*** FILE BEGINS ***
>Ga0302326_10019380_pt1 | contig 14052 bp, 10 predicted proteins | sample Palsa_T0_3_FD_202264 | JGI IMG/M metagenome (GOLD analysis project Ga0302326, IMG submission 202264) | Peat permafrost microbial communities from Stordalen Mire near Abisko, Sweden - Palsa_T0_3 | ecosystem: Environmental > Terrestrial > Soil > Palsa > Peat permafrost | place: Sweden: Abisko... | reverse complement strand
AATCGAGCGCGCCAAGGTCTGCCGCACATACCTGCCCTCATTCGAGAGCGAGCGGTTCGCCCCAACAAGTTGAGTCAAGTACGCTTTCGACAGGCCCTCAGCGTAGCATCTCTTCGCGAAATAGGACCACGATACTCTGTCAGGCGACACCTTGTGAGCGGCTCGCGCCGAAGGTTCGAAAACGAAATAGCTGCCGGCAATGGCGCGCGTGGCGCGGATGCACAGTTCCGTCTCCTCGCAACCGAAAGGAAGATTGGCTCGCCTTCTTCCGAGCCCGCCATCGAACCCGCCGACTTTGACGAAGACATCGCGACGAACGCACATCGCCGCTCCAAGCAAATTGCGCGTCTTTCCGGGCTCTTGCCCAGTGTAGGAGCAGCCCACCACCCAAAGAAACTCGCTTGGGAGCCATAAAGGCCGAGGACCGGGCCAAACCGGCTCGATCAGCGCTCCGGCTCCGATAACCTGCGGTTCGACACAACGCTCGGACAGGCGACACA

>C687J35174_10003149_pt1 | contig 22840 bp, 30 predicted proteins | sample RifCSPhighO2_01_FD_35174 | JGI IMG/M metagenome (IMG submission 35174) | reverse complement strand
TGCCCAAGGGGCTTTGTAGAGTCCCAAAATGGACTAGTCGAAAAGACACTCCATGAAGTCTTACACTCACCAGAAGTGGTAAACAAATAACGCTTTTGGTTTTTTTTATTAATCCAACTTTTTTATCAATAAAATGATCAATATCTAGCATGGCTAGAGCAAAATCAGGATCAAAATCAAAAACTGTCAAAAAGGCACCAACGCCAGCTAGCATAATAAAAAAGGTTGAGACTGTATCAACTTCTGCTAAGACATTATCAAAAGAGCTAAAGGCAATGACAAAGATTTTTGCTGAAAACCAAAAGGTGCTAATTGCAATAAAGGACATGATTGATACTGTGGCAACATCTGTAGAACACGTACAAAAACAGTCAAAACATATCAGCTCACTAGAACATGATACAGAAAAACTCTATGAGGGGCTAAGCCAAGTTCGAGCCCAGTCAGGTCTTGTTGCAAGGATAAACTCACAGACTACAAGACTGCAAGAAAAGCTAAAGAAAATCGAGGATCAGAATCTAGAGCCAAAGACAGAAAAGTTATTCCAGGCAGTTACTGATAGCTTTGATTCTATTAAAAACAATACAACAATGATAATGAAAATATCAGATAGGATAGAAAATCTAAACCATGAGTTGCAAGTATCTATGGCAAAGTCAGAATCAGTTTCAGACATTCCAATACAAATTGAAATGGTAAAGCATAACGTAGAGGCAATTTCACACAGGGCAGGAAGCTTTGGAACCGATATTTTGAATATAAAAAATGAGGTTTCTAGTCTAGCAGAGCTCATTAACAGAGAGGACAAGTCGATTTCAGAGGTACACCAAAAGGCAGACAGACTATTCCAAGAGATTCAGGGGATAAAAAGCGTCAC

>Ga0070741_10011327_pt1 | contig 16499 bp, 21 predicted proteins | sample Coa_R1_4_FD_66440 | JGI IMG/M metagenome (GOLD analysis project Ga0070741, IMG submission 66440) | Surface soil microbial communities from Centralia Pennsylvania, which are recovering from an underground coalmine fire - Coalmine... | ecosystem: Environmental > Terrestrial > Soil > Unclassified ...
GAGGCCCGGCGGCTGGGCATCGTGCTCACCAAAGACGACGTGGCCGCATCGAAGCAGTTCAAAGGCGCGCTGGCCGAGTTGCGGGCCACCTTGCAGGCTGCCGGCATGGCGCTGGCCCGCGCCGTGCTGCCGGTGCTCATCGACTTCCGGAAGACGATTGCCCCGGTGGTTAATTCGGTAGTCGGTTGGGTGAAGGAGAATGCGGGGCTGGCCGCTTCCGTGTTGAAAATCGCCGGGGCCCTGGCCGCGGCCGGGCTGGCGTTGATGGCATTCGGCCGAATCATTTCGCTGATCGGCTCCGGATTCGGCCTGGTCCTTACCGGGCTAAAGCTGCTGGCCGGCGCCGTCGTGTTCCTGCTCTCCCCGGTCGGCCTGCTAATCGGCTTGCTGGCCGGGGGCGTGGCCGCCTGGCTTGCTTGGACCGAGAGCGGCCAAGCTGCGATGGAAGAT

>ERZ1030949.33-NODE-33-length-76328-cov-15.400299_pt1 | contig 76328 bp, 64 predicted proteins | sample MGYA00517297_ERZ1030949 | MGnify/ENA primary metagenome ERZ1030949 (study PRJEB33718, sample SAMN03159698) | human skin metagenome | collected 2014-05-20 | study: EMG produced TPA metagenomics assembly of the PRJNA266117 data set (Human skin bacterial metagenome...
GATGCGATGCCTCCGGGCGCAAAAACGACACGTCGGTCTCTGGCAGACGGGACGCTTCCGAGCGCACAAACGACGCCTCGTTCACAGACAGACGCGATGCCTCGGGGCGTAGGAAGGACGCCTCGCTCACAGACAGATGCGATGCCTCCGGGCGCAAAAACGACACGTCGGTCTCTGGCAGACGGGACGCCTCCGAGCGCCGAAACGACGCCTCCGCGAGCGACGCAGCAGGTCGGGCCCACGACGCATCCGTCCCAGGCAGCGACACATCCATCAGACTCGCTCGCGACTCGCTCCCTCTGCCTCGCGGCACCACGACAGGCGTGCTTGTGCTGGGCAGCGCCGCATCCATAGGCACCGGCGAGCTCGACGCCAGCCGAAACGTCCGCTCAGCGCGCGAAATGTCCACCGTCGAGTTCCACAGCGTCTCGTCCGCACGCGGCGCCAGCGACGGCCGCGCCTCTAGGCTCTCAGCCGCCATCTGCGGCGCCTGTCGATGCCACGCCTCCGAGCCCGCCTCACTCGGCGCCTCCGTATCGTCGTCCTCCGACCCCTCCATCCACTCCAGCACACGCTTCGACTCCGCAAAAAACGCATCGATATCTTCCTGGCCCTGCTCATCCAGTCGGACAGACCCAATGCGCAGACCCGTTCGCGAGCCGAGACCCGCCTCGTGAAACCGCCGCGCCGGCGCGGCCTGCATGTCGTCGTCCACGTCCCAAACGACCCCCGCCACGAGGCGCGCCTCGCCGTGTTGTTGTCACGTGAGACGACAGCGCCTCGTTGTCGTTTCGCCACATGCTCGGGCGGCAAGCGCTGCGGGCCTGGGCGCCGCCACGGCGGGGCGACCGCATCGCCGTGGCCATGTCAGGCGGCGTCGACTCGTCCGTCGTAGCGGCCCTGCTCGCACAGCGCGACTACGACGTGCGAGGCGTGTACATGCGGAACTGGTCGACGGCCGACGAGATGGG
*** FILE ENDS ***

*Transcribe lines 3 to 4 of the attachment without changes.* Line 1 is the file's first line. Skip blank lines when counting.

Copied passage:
>C687J35174_10003149_pt1 | contig 22840 bp, 30 predicted proteins | sample RifCSPhighO2_01_FD_35174 | JGI IMG/M metagenome (IMG submission 35174) | reverse complement strand
TGCCCAAGGGGCTTTGTAGAGTCCCAAAATGGACTAGTCGAAAAGACACTCCATGAAGTCTTACACTCACCAGAAGTGGTAAACAAATAACGCTTTTGGTTTTTTTTATTAATCCAACTTTTTTATCAATAAAATGATCAATATCTAGCATGGCTAGAGCAAAATCAGGATCAAAATCAAAAACTGTCAAAAAGGCACCAACGCCAGCTAGCATAATAAAAAAGGTTGAGACTGTATCAACTTCTGCTAAGACATTATCAAAAGAGCTAAAGGCAATGACAAAGATTTTTGCTGAAAACCAAAAGGTGCTAATTGCAATAAAGGACATGATTGATACTGTGGCAACATCTGTAGAACACGTACAAAAACAGTCAAAACATATCAGCTCACTAGAACATGATACAGAAAAACTCTATGAGGGGCTAAGCCAAGTTCGAGCCCAGTCAGGTCTTGTTGCAAGGATAAACTCACAGACTACAAGACTGCAAGAAAAGCTAAAGAAAATCGAGGATCAGAATCTAGAGCCAAAGACAGAAAAGTTATTCCAGGCAGTTACTGATAGCTTTGATTCTATTAAAAACAATACAACAATGATAATGAAAATATCAGATAGGATAGAAAATCTAAACCATGAGTTGCAAGTATCTATGGCAAAGTCAGAATCAGTTTCAGACATTCCAATACAAATTGAAATGGTAAAGCATAACGTAGAGGCAATTTCACACAGGGCAGGAAGCTTTGGAACCGATATTTTGAATATAAAAAATGAGGTTTCTAGTCTAGCAGAGCTCATTAACAGAGAGGACAAGTCGATTTCAGAGGTACACCAAAAGGCAGACAGACTATTCCAAGAGATTCAGGGGATAAAAAGCGTCAC